Scevers, a 33-year-old U.S. Army veteran, no longer has a listed local phone number and could not be reached for comment.

According to court documents, however, a doctor referred him for a medical marijuana card to treat severe nausea, stomach cramps and vomiting. A BOLI investigation concluded that Scevers never used pot at work or appeared impaired on the job. The agency in 2005 ordered Emerald Steel to pay Scevers $20,000 in lost wages and benefits, and an additional $25,000 for mental, emotional and physical suffering. The Court of Appeals upheld that order two years later, and Emerald Steel appealed to the state Supreme Court.

Company president Don Mathews on Thursday said he is pleased with the decision.

“I believe they did a good job in figuring out what should be done,” he said. “I believe very strongly in the fact that people have to be able to work in a safe way. A person can get killed here if you don’t know what you’re doing. It’s very important that you have all your faculties. Machinery is very unforgiving.”

Avakian, the BOLI commissioner, noted that even before Thursday’s ruling, employers had the right to remove workers whose performance was impaired by medical marijuana or other legal substances.

“In this case, there was no evidence (Scevers) was impaired, which is why we found in his favor,” Avakian said.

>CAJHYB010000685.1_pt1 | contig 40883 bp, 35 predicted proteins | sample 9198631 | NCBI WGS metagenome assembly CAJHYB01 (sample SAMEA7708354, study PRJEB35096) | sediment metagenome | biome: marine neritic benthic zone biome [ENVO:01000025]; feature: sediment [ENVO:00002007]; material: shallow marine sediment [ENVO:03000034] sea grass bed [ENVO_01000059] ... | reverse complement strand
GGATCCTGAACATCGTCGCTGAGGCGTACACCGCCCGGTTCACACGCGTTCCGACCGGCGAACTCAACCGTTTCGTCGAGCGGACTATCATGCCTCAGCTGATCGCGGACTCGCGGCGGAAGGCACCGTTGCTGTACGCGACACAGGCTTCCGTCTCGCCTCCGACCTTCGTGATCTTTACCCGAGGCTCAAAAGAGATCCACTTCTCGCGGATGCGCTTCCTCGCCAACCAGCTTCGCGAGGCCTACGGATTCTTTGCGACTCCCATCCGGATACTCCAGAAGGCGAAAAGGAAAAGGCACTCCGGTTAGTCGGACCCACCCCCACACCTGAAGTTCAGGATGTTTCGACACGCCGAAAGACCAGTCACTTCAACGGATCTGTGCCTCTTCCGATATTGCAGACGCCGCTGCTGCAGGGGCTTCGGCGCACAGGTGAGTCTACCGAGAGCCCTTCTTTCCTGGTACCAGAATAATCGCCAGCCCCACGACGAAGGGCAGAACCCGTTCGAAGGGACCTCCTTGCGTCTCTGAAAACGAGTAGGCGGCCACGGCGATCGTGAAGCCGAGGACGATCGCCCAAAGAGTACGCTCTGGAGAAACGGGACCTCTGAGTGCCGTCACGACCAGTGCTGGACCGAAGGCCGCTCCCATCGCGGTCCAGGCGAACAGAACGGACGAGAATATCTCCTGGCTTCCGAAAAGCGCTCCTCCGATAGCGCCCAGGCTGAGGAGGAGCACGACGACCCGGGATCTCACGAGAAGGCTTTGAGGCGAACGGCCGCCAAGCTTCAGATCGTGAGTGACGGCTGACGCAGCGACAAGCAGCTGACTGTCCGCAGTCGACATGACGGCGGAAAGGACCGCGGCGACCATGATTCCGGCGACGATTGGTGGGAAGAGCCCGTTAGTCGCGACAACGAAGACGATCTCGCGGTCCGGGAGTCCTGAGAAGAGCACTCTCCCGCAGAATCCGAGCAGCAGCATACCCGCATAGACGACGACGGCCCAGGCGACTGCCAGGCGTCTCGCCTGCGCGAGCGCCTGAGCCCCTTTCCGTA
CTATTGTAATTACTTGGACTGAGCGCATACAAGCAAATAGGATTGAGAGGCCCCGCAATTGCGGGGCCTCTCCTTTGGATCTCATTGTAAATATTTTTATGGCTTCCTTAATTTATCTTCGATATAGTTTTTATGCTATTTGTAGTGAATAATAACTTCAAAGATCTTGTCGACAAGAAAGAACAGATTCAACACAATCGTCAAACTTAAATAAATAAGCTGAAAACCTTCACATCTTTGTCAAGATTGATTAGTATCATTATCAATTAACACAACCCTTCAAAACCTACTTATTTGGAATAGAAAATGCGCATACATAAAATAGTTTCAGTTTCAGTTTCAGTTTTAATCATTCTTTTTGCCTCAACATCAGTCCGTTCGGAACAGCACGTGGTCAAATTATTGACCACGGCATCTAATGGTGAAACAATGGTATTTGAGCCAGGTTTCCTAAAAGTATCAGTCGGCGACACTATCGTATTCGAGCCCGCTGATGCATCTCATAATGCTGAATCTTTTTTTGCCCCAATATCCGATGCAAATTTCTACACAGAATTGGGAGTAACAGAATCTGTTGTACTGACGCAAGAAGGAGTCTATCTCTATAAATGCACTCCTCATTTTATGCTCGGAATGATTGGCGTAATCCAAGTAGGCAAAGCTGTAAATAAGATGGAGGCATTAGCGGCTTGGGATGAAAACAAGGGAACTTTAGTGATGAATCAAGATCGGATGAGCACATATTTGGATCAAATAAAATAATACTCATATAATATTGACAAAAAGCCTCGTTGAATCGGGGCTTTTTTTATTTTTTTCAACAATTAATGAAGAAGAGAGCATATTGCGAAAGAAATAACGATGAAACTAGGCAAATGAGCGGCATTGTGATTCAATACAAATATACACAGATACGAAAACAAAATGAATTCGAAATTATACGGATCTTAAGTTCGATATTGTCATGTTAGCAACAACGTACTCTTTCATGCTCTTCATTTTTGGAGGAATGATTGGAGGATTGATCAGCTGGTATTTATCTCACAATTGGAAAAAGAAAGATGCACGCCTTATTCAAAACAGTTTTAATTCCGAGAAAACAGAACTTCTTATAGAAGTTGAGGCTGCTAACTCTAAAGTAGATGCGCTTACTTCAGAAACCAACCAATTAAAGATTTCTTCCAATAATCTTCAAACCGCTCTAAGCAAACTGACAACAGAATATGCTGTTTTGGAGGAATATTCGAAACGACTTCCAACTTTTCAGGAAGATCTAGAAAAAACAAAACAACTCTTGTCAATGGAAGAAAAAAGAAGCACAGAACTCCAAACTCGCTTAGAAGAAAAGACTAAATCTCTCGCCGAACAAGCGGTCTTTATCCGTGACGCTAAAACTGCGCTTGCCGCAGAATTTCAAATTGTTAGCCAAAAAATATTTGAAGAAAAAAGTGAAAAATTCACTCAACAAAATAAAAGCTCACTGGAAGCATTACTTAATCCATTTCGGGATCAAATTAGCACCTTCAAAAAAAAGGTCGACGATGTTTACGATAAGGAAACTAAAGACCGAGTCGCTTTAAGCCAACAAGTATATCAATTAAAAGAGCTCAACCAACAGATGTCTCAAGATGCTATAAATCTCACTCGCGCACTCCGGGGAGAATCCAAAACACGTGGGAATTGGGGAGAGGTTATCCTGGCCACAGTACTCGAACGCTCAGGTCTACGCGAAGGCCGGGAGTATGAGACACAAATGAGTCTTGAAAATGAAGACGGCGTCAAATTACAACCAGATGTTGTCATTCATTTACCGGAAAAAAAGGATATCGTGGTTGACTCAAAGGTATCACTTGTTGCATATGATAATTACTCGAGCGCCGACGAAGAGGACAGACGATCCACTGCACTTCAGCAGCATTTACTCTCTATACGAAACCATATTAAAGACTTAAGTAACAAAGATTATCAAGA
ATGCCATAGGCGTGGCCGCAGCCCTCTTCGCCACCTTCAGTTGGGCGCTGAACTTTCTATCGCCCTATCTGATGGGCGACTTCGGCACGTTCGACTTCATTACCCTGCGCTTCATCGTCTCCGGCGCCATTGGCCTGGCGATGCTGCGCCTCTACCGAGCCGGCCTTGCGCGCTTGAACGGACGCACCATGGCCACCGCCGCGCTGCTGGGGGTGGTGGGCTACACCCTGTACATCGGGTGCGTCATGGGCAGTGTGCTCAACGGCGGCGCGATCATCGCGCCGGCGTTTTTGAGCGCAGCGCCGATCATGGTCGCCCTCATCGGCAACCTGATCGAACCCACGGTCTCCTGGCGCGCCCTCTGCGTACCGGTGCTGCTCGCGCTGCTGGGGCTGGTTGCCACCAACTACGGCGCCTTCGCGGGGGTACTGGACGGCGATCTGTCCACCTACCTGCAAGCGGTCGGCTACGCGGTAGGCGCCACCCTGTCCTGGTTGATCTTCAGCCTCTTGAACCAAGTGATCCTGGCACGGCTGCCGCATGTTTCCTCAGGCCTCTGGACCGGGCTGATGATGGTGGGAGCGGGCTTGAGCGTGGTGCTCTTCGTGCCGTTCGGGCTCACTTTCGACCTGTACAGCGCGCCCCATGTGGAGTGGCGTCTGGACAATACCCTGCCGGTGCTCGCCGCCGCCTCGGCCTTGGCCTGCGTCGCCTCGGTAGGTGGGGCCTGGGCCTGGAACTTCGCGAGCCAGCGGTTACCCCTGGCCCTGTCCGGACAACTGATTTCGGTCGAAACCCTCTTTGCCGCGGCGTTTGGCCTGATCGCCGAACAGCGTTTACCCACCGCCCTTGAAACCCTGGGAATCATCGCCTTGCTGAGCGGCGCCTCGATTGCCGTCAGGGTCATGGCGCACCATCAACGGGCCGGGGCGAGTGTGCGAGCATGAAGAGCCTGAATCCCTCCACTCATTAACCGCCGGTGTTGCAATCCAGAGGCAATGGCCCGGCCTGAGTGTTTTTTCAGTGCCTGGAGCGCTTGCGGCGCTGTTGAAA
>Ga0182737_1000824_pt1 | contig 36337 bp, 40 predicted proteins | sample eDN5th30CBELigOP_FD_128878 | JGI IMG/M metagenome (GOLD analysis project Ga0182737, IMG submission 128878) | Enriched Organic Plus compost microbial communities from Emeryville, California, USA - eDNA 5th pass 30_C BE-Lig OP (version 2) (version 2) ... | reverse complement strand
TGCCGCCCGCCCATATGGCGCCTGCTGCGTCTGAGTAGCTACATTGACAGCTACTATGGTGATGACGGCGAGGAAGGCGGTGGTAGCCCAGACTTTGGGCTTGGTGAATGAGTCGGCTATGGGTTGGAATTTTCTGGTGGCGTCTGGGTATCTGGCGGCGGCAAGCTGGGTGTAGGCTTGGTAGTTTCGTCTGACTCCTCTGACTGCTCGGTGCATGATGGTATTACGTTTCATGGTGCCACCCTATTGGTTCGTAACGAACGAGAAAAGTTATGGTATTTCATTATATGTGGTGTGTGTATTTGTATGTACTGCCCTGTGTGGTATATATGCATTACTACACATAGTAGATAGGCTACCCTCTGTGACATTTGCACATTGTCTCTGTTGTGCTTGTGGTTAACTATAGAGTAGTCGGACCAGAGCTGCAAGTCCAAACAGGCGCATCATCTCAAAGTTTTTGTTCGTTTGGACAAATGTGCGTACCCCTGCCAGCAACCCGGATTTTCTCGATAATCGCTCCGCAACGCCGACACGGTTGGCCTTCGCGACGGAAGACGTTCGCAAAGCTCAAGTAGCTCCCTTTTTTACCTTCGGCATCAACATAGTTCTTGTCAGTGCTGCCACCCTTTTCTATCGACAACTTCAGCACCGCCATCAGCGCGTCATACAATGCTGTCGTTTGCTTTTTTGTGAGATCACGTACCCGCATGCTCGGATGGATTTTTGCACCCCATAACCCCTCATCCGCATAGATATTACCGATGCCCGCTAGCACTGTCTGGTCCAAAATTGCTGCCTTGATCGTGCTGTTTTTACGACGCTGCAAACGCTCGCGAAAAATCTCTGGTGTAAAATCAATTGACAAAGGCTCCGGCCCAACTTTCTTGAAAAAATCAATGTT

Mathews said Scevers was a “temp agency” employee seeking a permanent position with Emerald Steel when he disclosed his medical marijuana use to a supervisor. He did so after being offered the post and learning he faced a drug screening test.

Mathews founded the fabrication company with several partners in 1975. It now employs about 22 people, he said.

He described the legal battle with BOLI as expensive, but declined to elaborate.

Ruling Resolves Confusion

Lawyer Rich Meneghello, who manages the Portland office of the national employment law firm Fisher & Phillips, said the decision will be welcomed by thousands of employers who felt trapped in a previously murky legal area.

He said he fielded phone calls every week and led dozens of seminars — “always jam-packed” — on the topic of medical marijuana and drug-free workplace policies.

“People are very curious and very confused,” he said. “The good news is, there isn’t any murkiness anymore in terms of an employer’s obligation.”

Safety was not always business owners’ main concern, Meneghello said.

“The questions weren’t just about blue-collar, industrial workers,” he said. “We also got calls from white-collar offices, where employers were worried about someone using marijuana having an accident when you send them out on an errand. And there was a second concern about uniformly enforcing zero-tolerance drug policies.”